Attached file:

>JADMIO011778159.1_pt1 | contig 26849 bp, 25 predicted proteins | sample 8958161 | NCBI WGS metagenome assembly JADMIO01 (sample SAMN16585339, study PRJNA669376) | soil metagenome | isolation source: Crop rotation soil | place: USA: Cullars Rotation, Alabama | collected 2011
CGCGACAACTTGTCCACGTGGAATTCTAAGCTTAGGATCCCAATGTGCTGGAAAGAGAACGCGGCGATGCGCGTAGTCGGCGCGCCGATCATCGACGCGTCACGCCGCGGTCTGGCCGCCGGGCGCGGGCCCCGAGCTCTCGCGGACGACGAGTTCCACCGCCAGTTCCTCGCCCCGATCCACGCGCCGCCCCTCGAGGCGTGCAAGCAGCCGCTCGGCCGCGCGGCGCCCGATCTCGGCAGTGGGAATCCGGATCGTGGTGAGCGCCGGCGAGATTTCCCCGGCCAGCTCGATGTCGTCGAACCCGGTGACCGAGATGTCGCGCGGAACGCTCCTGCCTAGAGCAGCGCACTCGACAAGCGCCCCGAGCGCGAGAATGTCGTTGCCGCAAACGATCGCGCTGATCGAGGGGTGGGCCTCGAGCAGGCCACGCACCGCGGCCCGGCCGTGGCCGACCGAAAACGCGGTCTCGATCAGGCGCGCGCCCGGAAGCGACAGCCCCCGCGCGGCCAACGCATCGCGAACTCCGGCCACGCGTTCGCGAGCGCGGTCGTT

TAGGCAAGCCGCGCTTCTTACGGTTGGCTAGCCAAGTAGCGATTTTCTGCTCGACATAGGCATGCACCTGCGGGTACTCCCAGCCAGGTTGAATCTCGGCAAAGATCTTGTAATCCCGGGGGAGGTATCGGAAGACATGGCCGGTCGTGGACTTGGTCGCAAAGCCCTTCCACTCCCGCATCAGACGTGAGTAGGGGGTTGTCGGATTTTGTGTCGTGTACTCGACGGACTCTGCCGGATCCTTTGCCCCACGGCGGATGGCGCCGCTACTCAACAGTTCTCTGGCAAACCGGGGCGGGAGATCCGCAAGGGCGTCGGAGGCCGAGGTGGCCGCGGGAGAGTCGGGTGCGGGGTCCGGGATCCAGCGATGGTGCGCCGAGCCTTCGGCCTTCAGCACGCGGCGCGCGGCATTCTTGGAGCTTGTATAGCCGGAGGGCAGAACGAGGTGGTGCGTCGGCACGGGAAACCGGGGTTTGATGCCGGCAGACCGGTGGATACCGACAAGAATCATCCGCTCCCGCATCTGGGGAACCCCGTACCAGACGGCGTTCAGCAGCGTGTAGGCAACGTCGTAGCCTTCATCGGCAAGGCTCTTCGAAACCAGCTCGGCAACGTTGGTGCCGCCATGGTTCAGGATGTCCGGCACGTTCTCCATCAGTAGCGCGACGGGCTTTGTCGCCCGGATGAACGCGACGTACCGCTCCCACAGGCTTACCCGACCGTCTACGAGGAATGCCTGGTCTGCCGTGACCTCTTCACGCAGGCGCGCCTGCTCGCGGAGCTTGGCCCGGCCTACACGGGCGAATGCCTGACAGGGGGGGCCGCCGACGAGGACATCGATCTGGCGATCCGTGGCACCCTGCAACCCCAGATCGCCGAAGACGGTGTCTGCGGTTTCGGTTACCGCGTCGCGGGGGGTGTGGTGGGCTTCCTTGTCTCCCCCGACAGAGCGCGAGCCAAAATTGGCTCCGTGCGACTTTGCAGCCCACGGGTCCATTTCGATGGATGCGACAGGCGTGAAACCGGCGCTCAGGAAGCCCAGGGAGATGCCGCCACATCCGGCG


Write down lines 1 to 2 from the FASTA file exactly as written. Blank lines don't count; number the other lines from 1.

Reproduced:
>JADMIO011778159.1_pt1 | contig 26849 bp, 25 predicted proteins | sample 8958161 | NCBI WGS metagenome assembly JADMIO01 (sample SAMN16585339, study PRJNA669376) | soil metagenome | isolation source: Crop rotation soil | place: USA: Cullars Rotation, Alabama | collected 2011
CGCGACAACTTGTCCACGTGGAATTCTAAGCTTAGGATCCCAATGTGCTGGAAAGAGAACGCGGCGATGCGCGTAGTCGGCGCGCCGATCATCGACGCGTCACGCCGCGGTCTGGCCGCCGGGCGCGGGCCCCGAGCTCTCGCGGACGACGAGTTCCACCGCCAGTTCCTCGCCCCGATCCACGCGCCGCCCCTCGAGGCGTGCAAGCAGCCGCTCGGCCGCGCGGCGCCCGATCTCGGCAGTGGGAATCCGGATCGTGGTGAGCGCCGGCGAGATTTCCCCGGCCAGCTCGATGTCGTCGAACCCGGTGACCGAGATGTCGCGCGGAACGCTCCTGCCTAGAGCAGCGCACTCGACAAGCGCCCCGAGCGCGAGAATGTCGTTGCCGCAAACGATCGCGCTGATCGAGGGGTGGGCCTCGAGCAGGCCACGCACCGCGGCCCGGCCGTGGCCGACCGAAAACGCGGTCTCGATCAGGCGCGCGCCCGGAAGCGACAGCCCCCGCGCGGCCAACGCATCGCGAACTCCGGCCACGCGTTCGCGAGCGCGGTCGTT